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Ministers still hold office after dissolution of Parliament


At the signing of the Code of Conduct for the general elections last Tuesday, the representatives of the two main political parties locked horns on whether a Cabinet remains in place after the dissolution of Parliament.{{more}}

While making remarks at the signing ceremony at the Methodist Church Hall, Unity Labour Party (ULP) political leader and candidate for North Central Windward Dr Ralph Gonsalves stated that during the campaign falsehoods had been uttered in relation to the law.

“…They’re completely false, with an intention to create an entirely different impression,” said Gonsalves, a lawyer by training.

When asked by chair of the New Democratic Party (NDP) and candidate for East St George Dr Linton Lewis to give an example of one of these falsehoods, Gonsalves mentioned the issue relating to the existence of a Cabinet after the dissolution of Parliament.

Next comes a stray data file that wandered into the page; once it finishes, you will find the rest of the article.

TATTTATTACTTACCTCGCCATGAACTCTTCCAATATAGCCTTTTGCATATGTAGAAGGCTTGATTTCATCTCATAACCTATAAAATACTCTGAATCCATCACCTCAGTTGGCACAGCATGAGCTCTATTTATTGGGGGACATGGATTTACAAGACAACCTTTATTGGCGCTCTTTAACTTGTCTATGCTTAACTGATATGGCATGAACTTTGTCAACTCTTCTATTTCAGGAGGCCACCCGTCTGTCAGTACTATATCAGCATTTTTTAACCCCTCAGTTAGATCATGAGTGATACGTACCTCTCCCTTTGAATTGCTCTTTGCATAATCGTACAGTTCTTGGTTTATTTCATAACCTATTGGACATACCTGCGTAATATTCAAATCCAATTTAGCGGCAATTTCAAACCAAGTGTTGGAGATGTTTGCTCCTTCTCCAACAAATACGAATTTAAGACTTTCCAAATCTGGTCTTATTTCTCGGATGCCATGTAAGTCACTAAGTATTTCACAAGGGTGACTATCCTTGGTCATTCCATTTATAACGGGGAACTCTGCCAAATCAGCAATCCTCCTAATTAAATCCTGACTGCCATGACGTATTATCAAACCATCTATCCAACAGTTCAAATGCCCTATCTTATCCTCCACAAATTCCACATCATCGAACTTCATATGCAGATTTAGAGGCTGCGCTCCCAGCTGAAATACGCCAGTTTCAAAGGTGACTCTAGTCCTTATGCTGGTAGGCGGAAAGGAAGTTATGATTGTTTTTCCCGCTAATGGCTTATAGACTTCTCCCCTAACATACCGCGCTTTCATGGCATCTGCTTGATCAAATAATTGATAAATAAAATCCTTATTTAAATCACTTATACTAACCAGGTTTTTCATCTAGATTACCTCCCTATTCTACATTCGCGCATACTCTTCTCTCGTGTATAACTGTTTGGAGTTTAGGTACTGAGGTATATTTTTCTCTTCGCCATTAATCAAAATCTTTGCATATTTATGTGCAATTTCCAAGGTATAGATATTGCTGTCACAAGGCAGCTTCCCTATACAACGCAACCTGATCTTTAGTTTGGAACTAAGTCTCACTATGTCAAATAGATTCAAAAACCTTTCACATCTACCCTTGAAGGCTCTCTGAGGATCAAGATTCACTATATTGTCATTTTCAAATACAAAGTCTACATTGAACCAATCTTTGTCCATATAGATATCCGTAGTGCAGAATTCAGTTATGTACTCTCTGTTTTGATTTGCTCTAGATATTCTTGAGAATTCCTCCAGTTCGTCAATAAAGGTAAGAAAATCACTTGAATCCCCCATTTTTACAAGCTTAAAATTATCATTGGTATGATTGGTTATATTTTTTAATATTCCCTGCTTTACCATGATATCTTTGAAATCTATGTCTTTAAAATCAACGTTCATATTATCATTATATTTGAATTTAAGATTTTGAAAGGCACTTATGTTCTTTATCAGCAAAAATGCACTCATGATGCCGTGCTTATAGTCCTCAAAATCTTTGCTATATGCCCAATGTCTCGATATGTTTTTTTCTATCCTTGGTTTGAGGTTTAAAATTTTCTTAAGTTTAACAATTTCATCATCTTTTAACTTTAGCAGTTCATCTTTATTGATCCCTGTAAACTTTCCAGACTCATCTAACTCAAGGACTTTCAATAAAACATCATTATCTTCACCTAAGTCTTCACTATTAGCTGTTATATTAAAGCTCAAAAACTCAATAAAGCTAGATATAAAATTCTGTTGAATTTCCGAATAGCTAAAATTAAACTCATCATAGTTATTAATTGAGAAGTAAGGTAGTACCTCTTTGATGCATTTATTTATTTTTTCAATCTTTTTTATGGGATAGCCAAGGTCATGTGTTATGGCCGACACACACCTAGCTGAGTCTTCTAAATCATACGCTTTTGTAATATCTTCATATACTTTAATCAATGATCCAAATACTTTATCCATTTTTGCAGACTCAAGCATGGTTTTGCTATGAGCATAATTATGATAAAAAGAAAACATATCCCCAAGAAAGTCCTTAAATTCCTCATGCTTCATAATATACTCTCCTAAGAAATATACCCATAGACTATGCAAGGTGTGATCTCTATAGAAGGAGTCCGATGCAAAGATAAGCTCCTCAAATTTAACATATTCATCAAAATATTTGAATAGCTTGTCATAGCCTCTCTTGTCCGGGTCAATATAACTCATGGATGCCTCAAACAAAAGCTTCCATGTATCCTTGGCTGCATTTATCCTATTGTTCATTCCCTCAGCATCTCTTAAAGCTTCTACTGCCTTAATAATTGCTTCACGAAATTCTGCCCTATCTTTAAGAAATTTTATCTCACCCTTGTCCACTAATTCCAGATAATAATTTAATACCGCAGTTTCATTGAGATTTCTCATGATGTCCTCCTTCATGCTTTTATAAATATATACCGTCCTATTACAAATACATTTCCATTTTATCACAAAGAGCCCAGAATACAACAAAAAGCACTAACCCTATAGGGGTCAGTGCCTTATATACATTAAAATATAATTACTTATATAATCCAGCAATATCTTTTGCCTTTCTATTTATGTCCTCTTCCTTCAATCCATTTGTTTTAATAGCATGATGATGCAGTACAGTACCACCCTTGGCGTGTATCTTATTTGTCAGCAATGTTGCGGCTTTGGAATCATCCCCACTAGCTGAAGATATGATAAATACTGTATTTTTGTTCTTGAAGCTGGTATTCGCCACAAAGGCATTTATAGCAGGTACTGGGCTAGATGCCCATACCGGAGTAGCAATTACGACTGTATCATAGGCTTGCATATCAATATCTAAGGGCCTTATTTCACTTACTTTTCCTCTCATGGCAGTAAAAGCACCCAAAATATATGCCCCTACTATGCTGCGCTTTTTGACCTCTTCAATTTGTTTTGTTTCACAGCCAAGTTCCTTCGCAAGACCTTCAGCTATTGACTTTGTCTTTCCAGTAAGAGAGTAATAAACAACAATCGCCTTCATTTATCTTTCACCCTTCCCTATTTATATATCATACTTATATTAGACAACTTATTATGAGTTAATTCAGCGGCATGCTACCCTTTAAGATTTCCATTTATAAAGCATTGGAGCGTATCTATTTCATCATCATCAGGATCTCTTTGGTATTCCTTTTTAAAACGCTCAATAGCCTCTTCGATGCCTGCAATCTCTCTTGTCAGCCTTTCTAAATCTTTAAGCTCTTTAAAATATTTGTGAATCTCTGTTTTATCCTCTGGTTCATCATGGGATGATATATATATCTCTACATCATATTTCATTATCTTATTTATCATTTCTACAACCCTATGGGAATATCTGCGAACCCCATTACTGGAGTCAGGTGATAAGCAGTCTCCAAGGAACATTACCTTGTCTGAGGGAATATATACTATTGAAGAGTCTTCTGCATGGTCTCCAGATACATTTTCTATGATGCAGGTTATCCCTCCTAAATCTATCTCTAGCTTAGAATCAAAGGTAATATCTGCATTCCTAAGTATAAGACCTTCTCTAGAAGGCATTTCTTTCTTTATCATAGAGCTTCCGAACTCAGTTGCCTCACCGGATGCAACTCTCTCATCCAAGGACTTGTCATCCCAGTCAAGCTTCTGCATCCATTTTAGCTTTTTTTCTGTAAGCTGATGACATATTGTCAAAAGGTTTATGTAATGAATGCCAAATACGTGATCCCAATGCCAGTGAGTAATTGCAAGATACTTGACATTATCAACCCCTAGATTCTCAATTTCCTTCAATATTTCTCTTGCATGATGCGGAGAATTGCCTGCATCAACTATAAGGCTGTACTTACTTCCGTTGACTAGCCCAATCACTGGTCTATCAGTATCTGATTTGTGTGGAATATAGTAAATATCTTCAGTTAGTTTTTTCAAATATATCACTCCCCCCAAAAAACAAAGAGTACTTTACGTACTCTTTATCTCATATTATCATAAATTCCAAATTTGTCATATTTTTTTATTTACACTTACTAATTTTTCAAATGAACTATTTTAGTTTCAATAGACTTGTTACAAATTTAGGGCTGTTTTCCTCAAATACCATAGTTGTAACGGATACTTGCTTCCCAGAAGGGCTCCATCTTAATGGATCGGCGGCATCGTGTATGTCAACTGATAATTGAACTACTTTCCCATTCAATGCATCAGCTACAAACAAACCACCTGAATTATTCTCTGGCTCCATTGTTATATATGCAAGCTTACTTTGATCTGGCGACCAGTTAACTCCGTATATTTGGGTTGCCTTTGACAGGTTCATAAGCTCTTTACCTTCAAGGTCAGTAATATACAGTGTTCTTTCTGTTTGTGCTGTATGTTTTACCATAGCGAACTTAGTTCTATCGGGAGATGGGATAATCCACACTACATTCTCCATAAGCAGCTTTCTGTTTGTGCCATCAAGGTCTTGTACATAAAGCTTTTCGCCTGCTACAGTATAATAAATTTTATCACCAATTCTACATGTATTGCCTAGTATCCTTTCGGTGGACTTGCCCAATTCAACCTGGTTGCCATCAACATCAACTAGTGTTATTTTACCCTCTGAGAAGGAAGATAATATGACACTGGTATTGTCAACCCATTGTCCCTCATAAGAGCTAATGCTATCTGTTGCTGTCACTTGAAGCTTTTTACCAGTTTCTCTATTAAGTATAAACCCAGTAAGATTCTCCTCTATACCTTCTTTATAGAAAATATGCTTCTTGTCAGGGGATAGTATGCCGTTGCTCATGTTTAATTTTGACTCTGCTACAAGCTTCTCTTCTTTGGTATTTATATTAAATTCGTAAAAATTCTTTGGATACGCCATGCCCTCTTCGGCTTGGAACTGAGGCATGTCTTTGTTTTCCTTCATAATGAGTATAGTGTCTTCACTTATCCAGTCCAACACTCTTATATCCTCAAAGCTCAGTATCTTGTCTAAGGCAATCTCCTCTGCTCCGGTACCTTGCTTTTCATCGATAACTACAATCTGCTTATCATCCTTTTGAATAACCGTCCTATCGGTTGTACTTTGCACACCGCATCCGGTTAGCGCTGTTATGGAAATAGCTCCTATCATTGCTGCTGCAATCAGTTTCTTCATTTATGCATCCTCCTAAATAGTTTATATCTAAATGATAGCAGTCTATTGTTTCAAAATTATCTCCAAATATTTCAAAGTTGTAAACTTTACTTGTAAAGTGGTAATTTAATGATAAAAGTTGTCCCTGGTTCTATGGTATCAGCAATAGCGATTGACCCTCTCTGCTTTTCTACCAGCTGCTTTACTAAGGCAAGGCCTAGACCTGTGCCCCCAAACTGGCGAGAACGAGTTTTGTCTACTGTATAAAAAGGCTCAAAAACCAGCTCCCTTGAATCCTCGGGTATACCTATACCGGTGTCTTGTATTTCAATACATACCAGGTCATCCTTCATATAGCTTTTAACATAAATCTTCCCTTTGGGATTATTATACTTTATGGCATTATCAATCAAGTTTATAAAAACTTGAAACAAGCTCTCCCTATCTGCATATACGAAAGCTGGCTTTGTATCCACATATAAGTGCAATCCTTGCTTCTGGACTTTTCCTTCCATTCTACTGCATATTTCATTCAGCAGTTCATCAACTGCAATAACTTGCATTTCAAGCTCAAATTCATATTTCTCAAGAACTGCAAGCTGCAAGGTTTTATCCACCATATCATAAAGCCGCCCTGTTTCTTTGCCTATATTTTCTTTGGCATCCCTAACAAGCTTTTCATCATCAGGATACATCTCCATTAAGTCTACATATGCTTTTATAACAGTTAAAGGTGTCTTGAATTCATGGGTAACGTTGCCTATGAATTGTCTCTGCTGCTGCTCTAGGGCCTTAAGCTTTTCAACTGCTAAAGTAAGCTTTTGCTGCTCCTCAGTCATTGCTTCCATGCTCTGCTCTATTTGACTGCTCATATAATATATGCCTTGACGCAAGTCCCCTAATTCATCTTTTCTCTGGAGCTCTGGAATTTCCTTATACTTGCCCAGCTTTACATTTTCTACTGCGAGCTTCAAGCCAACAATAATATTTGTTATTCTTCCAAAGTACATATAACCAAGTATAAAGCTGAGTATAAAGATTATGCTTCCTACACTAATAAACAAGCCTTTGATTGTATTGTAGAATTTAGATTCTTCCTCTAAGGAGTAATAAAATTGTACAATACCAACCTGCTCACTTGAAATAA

“First of all, while Parliament is dissolved, a Cabinet is still in place, ministers are still in place, there’s a Prime Minister,” Gonsalves stated.

“That’s not the law,” Lewis, also a lawyer, retorted, to which Gonsalves replied, “That is the law!”

Lewis advised Gonsalves in a flippant manner to read section 51 of the constitution.

“I am the Prime Minister of the country until the next Prime Minister is sworn in; that’s the law of the land,” Gonsalves retorted.

“Read the constitution” Lewis repeated.

Section 51(8) of the Constitution states: “The office of any Minister shall become vacant- a. if the holder of the office ceases to be a member of the House otherwise than by reason of the dissolution of Parliament; b. in the case of the Prime Minister, if, when the House first meets after the dissolution of Parliament, he is not Representative; c. In the case of any other Minister, if when the House first meets after the dissolution of Parliament, he is not then a member of the House; or d. If, by virtue of section 29(4) of this Constitution, he is required to cease to perform his functions as a member of the House.”

SEARCHLIGHT consulted a legal expert who explained: “By virtue of section 51 of the Constitution of St Vincent and the Grenadines, the Prime Minister and the Ministers of the Government, though no longer members of the House of Parliament by reason of the dissolution of Parliament, still hold the office of Ministers of the Government.

“As such, the Executive Authority which is vested in Her Majesty the Queen, conferred on the Ministers of the Government through Her Majesty’s representative, the Governor General (with certain restrictions) is preserved, even after the dissolution of Parliament.”(AS)